Did you know that Ohio ranks 6th in the United States in terms of horse population with over 300,000 horses? Equine production is a core strength of our department, offering you hands-on experience with horses while providing strong, science-based information to prepare you for a career in animal sciences/production. Through courses, internships, research and part-time student employment, you will gain practical experience and learn about anatomy and physiology as the basis for reproduction, nutrition and health management; critical factors influencing animal care and welfare; development of a systems approach to problem solving and enhanced decision making; and more. <Read More>
Through the Meat Science Program you will learn the underlying principles of biology, physiology, and nutrition that drive animal growth and the impact it has on meat quality. In other words, you’ll connect scientific principles to the end-product through hands-on experiences. We offer numerous hands-on opportunities through classroom, internship, and research experiences. Do you want to learn how to produce safer, healthier, and more flavorful food product? Compete against your peers in the branded meat products course. Through courses, internships, research, and part-time student employment, you will gain practical experience and learn about cellular effects on animal growth and development; meat processing and branded meat products; critical factors influencing animal care and welfare; and more. <Read More>
The Nutrition Program is an interdisciplinary program involving the Departments of Animal Sciences and Human Nutrition. This program allows you to pursue interests in the absorption, metabolism, and functions of nutrients in animals and to earn a Bachelor of Science in Nutrition. Select from a core of courses taught by leading nutritionists in the OSU community to learn how diet impacts the whole body as a consequence of nutrient actions at the cellular and molecular levels and discover the impacts of nutrition and the nutrient needs of animals. The program also allows you to explore the principles of ruminant and non-ruminant nutritional physiology; to learn about practical feeding strategies for optimizing health; to examine the cellular and molecular mechanisms responsible for regulation of nutrient transport and metabolism; to study the digestion, absorption, transport, and utilization of dietary carbohydrates and fat for energy production and fat deposition; and to learn about the interrelationships and nutritional requirements of the vitamins and minerals in humans and other higher animals. <Read More>
Did you know that Ohio is the second largest egg-producing state in America? Poultry production is a core strength of our department, offering you hands-on access to poultry while providing strong, science-based information to prepare you for a career in food production systems. Through courses, internships, research, and part-time student employment, you will gain practical experience and learn about life-cycle production and management across multiple species; explore relationships between on-farm, packing, and retail segments of food animal production; evaluate marketing options to enhance value; practice a systems approach to problem solving and enhanced decision making; and more. <Read More>
Pre-Veterinary & Professional School
Are you interested in applying to the College of Veterinary Medicine? The College of Medicine? The College of Pharmacy? The College of Optometry? Perhaps you’re interested in graduate school. The Department of Animal Sciences is the perfect place to be if any of these programs are part of your goals in life. Not only do we offer degrees with the requirements that you need in order to apply, but we have individualized faculty advising to help you reach your goals. Contrary to popular belief, there aren’t “pre-vet” or “pre-med” majors; however, there are some departments that offer “pre-vet” or “pre-med ” tracks that incorporate all of the requirements you need to apply to the professional school of your choice. Animal Sciences offers these tracks. <Read More>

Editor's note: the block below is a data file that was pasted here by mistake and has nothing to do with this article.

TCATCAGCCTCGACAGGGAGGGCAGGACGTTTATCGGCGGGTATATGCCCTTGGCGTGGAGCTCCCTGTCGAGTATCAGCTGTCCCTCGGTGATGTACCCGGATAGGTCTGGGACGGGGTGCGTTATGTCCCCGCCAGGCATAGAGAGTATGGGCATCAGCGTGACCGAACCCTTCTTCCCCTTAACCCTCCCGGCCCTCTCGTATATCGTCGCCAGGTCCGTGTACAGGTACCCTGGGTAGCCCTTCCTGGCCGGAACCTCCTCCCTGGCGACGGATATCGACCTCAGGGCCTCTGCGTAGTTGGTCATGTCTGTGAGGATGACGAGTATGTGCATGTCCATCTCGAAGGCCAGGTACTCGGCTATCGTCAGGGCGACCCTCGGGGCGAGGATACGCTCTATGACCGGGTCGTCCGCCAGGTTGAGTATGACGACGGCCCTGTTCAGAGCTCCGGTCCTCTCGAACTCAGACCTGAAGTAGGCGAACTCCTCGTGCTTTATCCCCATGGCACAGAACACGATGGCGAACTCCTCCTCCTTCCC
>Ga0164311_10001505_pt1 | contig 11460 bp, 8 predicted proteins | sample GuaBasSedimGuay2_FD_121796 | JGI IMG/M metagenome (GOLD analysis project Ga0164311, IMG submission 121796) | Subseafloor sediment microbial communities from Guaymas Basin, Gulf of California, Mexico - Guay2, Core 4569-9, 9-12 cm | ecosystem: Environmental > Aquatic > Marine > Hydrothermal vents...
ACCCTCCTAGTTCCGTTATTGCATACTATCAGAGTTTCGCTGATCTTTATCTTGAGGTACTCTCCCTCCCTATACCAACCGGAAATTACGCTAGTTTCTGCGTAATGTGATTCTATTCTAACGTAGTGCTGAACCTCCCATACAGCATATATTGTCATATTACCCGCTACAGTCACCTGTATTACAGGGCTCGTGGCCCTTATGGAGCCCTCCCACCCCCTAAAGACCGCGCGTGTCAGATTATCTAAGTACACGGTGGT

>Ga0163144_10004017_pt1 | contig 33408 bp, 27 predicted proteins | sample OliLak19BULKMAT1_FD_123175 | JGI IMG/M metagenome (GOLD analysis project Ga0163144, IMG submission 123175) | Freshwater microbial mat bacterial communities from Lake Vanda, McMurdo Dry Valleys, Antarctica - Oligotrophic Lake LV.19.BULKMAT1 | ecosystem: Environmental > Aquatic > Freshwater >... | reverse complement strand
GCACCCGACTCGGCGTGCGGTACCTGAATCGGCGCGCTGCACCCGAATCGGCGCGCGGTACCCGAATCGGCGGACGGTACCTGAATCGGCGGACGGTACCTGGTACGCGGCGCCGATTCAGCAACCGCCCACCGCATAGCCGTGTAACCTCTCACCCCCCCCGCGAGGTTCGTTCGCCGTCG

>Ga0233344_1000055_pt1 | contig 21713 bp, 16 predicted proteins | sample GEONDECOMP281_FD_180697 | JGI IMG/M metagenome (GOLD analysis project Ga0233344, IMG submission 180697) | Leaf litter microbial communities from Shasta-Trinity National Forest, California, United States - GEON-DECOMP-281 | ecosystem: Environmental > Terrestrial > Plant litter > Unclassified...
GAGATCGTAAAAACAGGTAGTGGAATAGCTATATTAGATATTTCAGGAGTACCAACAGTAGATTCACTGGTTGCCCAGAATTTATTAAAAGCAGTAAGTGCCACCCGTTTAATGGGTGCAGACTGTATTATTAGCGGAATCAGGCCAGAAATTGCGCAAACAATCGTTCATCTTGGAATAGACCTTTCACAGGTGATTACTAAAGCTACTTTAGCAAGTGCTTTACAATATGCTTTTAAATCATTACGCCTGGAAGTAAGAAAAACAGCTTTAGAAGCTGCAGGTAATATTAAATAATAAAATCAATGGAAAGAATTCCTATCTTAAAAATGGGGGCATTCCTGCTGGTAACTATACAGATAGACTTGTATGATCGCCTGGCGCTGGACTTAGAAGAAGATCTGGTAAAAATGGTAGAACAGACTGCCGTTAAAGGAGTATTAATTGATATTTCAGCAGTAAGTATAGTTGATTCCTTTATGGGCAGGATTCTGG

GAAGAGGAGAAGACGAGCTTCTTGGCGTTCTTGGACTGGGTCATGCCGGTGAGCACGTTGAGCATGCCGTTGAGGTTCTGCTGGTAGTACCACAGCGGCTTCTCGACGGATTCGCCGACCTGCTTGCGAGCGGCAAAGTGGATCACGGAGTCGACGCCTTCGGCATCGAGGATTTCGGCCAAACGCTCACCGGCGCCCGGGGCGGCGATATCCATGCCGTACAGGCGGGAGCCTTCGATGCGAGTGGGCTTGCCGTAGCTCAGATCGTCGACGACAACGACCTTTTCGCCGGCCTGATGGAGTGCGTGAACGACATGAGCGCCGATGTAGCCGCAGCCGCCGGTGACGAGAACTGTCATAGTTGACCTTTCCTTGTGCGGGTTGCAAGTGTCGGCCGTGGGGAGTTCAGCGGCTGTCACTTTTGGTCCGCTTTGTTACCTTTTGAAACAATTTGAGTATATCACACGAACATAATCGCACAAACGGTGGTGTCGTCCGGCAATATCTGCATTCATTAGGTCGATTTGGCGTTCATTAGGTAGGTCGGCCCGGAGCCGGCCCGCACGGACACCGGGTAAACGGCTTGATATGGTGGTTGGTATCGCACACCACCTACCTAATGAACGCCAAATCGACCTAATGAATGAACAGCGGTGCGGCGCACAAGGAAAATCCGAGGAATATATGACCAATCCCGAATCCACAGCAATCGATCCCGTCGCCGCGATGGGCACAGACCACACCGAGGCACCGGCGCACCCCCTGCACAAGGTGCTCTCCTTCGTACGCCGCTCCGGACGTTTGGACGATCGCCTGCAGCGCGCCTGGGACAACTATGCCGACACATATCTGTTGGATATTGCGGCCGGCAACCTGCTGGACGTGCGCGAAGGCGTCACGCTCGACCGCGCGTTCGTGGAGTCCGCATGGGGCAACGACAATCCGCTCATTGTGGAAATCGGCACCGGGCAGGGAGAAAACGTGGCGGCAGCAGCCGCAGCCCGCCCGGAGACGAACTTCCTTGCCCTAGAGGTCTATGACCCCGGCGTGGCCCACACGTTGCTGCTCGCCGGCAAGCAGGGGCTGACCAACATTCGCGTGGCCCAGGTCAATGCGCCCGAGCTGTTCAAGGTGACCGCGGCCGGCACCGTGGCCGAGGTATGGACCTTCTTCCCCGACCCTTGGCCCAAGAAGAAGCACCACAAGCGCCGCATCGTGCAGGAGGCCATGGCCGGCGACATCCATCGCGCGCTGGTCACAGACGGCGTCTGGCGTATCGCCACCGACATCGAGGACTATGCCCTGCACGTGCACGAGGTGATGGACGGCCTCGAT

Sheep production is a core strength of our department, offering you hands-on access to sheep while providing strong, science-based information to prepare you for a career in food production systems. Through courses, internships, research, and part-time student employment, you will gain practical experience and learn about life-cycle production and management; live animal, carcass, and genetic assessment; anatomy and physiology as the basis for reproduction, nutrition, and health management; critical factors influencing animal care and welfare; grazing and pasture management; and more. <Read More>
Did you know that pork is the world’s most widely eaten meat? Pork production is a core strength of our department, offering you hands-on access to pigs while providing strong, science-based information to prepare you for a career in food production systems. Today’s food animal production systems, regardless of size or scale, are faced with many challenges to meet the demands of an ever growing human population. Today’s consumers expect high-quality, safe, affordable, and nutritious food. At the same time, the consumer demand for quality animal care standards and environmental compliance are constantly evolving and increasing. As the future generation of food animal industry professionals, you will learn how to meet these challenges through a comprehensive, science-based education. <Read More>
Do you want to work with animals in a clinical setting without going through the rigorous coursework for veterinary school? Perhaps you don’t want to spend an additional four years in school after graduation, or add up to $140,000 to your debt. The Veterinary Technology Joint Program might be a perfect fit if this sounds like you. This program of study is designed so Ohio State Animal Sciences majors can earn their Bachelor of Science degree in Agriculture, while also pursuing coursework toward an Associate of Applied Science degree in Veterinary Technology at Columbus State Community College (CSCC). All students in the program will graduate from both institutions in the same quarter (or semester). <Read More>
Veterinary Early Commitment Program
If you have an interest in becoming a food animal veterinarian, consider participating in the Veterinary Early Commitment Program. This joint program between the Department of Animal Sciences and the College of Veterinary Medicine allows students to apply to veterinary school during their second year. Potentially ten students are selected to the program each year, and they will be given preference when applying their senior year.